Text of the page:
The time is long overdue to tell the story of what has to be the most unreported news story of the century in the context of the Roman Catholic X files . . time to expose the brutal institutional abuse committed by RC clergy in Northern Ireland, of what can only be regarded as crimes against humanity, which the so-called “princes of the church” of Rome are working tirelessly to consign to history and keep hidden from the public eye, in what amounts to the MOTHER OF ROMAN CATHOLIC COVER UPS!.
    The time is come to expose the depraved men of the cloth in the RCC who subjected vulnerable children to a life of terror and torment, whom they abused with impunity and intimidated into silence.
    The time is come to expose the sick and twisted Romish paedophile priests who stole their innocence and consigned them to a life of unrelenting misery, fear, & trauma, reducing them to nothing more than chattel to be passed among themselves as play things to satisfy their insatiable and depraved sexual appetites. Time to tell the world of the forgotten children, whose harrowing stories of degradation, humiliation, shame, pain, suffering and sorrow cry unto Heaven above for justice and redress.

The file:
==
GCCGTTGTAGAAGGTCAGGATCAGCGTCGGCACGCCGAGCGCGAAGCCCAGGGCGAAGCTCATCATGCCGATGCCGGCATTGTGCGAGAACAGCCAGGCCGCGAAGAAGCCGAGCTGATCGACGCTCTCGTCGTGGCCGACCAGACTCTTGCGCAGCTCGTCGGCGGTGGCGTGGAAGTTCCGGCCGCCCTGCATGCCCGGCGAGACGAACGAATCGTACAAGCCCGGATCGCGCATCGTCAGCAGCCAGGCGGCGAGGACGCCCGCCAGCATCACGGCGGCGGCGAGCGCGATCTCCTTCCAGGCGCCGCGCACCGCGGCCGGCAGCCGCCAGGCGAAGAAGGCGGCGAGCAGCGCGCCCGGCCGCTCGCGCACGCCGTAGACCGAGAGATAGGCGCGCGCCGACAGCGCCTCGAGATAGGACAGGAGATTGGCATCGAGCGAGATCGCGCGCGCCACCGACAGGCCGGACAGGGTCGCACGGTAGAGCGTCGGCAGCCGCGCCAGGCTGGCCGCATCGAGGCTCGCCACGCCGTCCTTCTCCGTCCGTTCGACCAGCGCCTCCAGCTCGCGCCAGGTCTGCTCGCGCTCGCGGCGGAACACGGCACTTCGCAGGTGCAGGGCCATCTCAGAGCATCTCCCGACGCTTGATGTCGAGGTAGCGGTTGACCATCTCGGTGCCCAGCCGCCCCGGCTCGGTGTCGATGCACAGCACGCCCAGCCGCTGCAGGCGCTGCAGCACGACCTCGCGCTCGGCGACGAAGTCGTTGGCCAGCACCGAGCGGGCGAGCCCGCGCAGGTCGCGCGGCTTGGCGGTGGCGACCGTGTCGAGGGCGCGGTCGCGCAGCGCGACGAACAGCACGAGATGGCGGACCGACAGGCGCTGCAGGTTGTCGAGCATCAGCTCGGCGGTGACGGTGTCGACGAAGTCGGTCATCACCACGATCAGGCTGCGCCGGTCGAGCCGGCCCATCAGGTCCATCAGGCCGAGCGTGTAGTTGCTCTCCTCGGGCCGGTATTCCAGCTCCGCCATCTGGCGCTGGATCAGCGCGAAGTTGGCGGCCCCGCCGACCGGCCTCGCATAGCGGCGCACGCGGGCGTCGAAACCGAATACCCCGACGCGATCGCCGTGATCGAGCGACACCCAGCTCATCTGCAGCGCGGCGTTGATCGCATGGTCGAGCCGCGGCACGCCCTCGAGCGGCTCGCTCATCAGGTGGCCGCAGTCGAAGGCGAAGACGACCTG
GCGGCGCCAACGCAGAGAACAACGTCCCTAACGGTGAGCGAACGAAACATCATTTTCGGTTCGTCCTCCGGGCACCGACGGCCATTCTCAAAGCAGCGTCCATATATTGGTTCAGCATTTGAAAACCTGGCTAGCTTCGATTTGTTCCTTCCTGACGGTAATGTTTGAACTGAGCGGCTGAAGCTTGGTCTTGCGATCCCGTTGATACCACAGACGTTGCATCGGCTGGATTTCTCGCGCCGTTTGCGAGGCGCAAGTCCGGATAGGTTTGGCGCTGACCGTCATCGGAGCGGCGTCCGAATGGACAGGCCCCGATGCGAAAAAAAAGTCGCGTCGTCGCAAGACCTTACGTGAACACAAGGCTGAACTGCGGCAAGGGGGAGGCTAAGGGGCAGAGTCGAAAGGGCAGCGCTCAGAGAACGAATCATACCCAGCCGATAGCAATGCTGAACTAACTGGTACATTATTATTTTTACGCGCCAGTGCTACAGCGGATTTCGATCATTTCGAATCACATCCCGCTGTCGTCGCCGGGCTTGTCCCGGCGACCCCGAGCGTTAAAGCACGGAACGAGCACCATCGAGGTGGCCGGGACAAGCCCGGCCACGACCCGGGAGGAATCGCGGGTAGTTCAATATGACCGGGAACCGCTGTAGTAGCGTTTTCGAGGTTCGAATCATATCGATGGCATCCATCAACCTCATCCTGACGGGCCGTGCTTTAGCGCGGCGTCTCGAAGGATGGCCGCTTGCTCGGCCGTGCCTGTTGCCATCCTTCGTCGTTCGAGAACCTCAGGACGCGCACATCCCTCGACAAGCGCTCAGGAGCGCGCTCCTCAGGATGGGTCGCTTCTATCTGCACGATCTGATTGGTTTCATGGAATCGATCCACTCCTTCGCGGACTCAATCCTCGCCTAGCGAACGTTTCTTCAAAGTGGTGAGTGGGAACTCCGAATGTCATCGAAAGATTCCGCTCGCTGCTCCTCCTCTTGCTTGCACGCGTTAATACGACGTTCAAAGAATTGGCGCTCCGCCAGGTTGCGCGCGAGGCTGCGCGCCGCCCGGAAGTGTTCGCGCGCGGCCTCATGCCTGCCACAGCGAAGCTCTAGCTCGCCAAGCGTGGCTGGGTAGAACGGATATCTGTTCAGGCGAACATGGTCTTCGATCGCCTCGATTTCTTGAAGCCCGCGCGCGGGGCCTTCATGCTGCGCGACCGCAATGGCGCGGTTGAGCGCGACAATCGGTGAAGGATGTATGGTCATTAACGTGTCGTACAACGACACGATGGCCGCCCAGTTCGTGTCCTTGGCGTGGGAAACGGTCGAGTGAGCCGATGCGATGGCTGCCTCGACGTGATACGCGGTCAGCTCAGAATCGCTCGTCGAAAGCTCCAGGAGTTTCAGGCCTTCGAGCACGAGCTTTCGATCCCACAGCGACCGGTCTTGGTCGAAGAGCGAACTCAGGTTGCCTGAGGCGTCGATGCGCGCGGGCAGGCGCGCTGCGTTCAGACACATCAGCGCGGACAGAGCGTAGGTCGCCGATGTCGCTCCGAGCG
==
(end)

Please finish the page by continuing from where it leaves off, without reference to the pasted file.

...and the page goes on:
Ex. 22:22-23: “Ye shall not afflict any widow, or fatherless child. If thou afflict them in any wise, and they cry at all unto me, I will surely hear their cry . . “
    May God be pleased, in His mercy and providence, to bring the uncensored . . unedited account of these unspeakable crimes to light!
    ‘Catholicabusesurvivorsni’ –

  • Carolyn Disco

    Jason Berry’s book deserves as wide a readership as possible; it is a page turner of diocesan off-the-book accounts, and crimes like embezzlement and money-laundering.
    Indeed, where does the money go? Berry said the goal of the book is to explain the financial dynamics of the Church. He covers it from US dioceses to the Vatican in fascinating detail. Who knew?
    Bishops have enormous financial power and they operate both as tax collector and central banker. There is a vital need for separation of powers and a bona fide court system for accountability.
    US bishops as a group refuse to set standards for securing Sunday collections under the guise of lack of authority – when canon law provides measures to do so (if 2/3 agree) and then seek Vatican approval. Estimated losses are staggering.
    Independent outside audits of financial statements, not just for the central office, but all the funds and separate corporate entities it runs are needed. They should be published annually on diocesan websites.
    The only financial statement I can find on the Diocese of Manchester, NH website is for 2007, about three years behind in reporting.

  • Bruce Byrolly

    Please edit OUT of your articles, leads, etc. words like “turd”.
    This kind of cheap vulgarity discredits the soundness of your reporting.
    Thank you,
    Bruce Byrolly
    Cambridge MD

  • Mark Silk

    “Turd in the punchbowl” is a common expression, a bit vulgar to be sure, but in this instance le mot juste, I believe. If such vulgarity offends you, don’t watch this: